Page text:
Doctor’s Tip: Fenugreek facts
Fenugreek seeds are a spice used in southern Europe, the Mediterranean region, western Asia, India and northern Africa. Multiple health benefits have been attributed to Fenugreek, but only a few have been substantiated.
In his evidence-based book “How Not to Die,” and in a recent video on his website nutritionfacts.org, Dr. Michael Greger discusses fenugreek’s health benefits proven in scientific studies:
INCREASED MUSCLE STRENGTH: After eight weeks of daily fenugreek, young men had a significant increase in lower and upper body strength compared to men on a placebo. For example, they were able to leg press an extra 80 pounds and bench press an extra 100 pounds.
BODY FAT PERCENTAGE has been shown to decrease in people eating fenugreek regularly.
FEMALE HORMONAL CHANGES: Fenugreek increases the estrogen estradiol, which increases sexual arousal and relieves menopausal symptoms. It also increases testosterone levels, which increases libido (women produce small amounts of testosterone). Women with painful periods who took 1/3 of a teaspoon of fenugreek three times a day experienced a 50% improvement after three months.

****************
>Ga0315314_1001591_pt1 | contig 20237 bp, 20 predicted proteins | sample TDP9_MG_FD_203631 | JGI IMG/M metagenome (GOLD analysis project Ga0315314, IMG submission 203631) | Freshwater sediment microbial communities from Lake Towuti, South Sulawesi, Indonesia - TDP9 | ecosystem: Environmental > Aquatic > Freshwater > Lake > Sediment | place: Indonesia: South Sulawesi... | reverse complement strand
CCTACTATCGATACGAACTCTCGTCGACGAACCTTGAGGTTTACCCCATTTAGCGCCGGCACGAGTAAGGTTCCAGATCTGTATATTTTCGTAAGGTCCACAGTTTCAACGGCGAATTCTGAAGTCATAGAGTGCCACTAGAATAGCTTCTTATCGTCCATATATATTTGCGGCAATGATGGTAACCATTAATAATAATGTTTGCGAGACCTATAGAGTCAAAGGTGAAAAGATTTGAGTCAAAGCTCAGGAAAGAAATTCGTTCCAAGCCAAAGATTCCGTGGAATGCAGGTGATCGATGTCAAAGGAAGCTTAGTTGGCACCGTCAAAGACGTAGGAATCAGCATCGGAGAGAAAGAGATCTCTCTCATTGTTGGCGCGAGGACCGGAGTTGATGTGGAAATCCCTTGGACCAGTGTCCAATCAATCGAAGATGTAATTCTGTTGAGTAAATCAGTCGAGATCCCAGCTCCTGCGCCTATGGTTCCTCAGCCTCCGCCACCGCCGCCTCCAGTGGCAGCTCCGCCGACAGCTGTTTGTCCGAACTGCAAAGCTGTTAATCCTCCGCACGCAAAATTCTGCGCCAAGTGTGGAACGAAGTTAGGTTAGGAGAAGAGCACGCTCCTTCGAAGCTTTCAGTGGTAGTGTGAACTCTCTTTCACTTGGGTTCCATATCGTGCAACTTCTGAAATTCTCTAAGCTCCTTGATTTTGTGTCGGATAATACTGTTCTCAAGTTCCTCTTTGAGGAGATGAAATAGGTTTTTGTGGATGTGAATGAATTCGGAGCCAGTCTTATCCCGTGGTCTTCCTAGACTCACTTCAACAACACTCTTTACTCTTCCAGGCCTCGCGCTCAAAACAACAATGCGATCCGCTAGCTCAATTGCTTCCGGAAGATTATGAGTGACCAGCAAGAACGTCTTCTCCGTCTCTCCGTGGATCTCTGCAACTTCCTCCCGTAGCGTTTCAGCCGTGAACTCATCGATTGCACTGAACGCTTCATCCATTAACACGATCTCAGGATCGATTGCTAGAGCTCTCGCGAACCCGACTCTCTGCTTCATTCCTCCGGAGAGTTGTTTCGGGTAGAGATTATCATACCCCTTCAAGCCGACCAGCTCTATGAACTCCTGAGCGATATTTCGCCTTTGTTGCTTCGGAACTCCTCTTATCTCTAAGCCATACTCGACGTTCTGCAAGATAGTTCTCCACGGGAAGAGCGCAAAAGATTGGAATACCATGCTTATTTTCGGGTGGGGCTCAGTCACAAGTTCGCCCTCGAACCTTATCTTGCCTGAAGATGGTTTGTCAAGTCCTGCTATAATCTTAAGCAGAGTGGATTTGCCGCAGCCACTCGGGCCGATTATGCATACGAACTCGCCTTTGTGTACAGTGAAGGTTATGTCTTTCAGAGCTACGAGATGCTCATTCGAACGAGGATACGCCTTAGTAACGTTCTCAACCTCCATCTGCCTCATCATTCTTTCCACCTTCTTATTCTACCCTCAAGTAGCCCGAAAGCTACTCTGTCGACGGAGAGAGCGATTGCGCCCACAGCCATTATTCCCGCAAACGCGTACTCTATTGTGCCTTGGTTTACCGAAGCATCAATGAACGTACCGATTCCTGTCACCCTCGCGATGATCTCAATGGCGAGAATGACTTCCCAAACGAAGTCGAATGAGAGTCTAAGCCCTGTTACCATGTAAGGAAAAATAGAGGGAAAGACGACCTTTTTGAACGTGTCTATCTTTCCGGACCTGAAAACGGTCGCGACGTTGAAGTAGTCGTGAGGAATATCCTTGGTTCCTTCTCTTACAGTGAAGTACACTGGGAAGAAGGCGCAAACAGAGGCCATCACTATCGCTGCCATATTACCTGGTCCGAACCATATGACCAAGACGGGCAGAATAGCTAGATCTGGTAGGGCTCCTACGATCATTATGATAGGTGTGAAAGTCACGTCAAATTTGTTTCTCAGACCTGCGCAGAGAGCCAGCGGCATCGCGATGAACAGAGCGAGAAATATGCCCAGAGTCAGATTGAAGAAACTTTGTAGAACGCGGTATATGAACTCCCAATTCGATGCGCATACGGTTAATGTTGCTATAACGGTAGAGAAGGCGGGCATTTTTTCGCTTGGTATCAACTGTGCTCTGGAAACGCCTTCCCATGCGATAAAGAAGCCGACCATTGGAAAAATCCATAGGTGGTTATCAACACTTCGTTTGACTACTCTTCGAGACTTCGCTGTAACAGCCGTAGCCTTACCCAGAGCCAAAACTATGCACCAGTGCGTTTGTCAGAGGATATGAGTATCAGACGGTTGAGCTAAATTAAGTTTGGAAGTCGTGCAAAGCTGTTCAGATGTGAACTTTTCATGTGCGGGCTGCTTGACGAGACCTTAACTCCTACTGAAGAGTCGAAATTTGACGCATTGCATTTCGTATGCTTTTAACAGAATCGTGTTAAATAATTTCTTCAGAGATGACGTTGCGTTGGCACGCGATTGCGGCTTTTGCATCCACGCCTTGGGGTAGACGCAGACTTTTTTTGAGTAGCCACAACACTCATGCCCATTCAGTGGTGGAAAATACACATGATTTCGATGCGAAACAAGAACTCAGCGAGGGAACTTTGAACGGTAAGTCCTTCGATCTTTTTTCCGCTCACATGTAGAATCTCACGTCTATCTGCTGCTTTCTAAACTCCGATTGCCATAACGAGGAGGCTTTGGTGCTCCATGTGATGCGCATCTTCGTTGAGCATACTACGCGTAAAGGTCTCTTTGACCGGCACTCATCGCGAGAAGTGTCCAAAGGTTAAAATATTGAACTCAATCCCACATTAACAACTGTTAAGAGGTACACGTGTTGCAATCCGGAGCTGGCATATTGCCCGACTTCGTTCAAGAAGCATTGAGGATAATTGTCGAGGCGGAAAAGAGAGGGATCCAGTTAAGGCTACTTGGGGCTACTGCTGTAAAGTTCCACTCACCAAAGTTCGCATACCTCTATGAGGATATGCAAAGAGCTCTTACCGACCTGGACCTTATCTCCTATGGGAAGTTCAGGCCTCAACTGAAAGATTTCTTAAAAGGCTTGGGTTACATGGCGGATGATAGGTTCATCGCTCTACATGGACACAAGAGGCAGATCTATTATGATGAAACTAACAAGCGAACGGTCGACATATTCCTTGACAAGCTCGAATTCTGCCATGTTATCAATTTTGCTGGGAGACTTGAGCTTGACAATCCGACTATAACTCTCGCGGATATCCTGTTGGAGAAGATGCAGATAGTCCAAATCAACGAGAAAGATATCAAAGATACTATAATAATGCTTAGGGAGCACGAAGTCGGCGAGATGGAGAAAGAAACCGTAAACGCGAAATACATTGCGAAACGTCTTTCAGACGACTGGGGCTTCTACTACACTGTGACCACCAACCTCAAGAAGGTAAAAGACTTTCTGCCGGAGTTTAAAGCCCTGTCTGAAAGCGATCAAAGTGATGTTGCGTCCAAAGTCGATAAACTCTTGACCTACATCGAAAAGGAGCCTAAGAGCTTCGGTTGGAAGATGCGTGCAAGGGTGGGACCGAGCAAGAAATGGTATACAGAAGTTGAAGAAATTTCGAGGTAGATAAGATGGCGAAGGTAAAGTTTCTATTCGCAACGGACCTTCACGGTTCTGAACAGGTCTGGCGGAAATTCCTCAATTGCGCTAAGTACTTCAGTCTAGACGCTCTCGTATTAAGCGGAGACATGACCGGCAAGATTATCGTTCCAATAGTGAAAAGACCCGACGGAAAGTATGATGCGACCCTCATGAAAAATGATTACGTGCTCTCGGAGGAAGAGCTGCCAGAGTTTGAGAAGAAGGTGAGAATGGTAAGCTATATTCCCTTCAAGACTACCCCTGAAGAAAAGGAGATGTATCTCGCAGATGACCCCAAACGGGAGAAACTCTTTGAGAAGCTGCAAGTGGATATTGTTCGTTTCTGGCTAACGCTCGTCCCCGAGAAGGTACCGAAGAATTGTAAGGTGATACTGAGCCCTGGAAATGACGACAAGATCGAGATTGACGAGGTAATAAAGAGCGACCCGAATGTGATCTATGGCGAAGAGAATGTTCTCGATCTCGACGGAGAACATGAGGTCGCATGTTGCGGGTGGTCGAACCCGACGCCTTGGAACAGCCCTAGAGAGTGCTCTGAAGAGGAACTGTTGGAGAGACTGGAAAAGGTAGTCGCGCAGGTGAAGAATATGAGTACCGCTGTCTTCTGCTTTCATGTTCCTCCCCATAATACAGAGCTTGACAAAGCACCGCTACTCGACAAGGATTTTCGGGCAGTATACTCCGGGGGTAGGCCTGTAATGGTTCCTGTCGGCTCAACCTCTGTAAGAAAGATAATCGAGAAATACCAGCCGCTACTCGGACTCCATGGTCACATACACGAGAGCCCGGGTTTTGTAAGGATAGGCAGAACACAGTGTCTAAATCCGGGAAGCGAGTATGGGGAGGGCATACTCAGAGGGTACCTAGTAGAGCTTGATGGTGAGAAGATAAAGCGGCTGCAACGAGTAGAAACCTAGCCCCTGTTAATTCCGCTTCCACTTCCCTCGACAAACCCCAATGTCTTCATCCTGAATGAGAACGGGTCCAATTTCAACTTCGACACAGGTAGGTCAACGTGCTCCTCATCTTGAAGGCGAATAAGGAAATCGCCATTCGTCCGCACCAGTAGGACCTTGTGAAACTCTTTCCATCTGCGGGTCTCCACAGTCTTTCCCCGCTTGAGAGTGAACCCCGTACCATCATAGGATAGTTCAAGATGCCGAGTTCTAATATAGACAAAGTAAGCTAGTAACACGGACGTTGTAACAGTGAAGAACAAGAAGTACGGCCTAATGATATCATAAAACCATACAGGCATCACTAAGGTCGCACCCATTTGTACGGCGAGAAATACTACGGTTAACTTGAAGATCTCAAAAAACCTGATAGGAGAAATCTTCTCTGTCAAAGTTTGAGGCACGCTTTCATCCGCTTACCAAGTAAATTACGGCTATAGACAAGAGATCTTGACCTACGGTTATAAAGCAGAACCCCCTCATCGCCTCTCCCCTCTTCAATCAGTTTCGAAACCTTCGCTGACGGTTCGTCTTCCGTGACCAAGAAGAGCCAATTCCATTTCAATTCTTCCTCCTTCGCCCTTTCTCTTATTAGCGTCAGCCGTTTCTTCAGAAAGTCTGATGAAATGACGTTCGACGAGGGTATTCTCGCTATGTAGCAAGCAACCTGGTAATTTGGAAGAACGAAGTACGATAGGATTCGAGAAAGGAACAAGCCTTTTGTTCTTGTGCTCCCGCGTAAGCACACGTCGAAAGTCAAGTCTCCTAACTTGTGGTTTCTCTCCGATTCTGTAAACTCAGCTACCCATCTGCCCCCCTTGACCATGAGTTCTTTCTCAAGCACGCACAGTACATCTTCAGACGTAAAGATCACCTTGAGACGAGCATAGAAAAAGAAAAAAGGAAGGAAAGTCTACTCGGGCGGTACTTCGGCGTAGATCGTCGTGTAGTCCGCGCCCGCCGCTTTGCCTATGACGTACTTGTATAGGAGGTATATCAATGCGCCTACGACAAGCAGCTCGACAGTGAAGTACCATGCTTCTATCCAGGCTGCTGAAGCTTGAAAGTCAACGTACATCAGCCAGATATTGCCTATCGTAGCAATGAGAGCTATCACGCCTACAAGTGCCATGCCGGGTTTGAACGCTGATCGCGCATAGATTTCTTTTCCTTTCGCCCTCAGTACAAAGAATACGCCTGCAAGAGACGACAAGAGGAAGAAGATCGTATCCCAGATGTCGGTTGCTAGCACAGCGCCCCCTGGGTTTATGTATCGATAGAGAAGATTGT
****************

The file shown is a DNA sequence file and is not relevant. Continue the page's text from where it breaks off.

MALE HORMONAL CHANGES: Fenugreek increases male testosterone levels, resulting in increased libido and improvement in performance.
LACTATING WOMEN who took 1/4 teaspoon of fenugreek powder daily experienced a doubling of their milk production after a month.
CANCER PREVENTION? In the laboratory, fenugreek prevents growth of cancer cells, although studies have not been done on people.
The only known downside of fenugreek is that people on it can have sweat and urine that smells like maple syrup. Women who take it to enhance milk production should let their pediatrician know, because fenugreek can cause a false positive test for a rare genetic disorder called maple syrup urine disease. Pregnant women should not take fenugreek because at least in lab animals, it causes contractions and premature labor. Finally, it does not appear that any studies have been done to see if the increased testosterone and estradiol levels associated with taking fenugreek long-term could cause health problems.
Fenugreek seeds are available at Natural Grocers. Powder is available online. Aside from the doses mentioned above, it’s very difficult to tell what doses were used in the studies. This might be one case where if you are taking fenugreek for a specific condition, you might want to take a supplement in capsule form, in the dose recommended by the manufacturer.
Dr. Feinsinger is a retired family physician with special interest in disease prevention and reversal through nutrition. Free services through Center For Prevention and The People’s Clinic include: one-hour consultations, shop-with-a-doc at Carbondale City Market and cooking classes. Call 970-379-5718 for appointment or email firstname.lastname@example.org.
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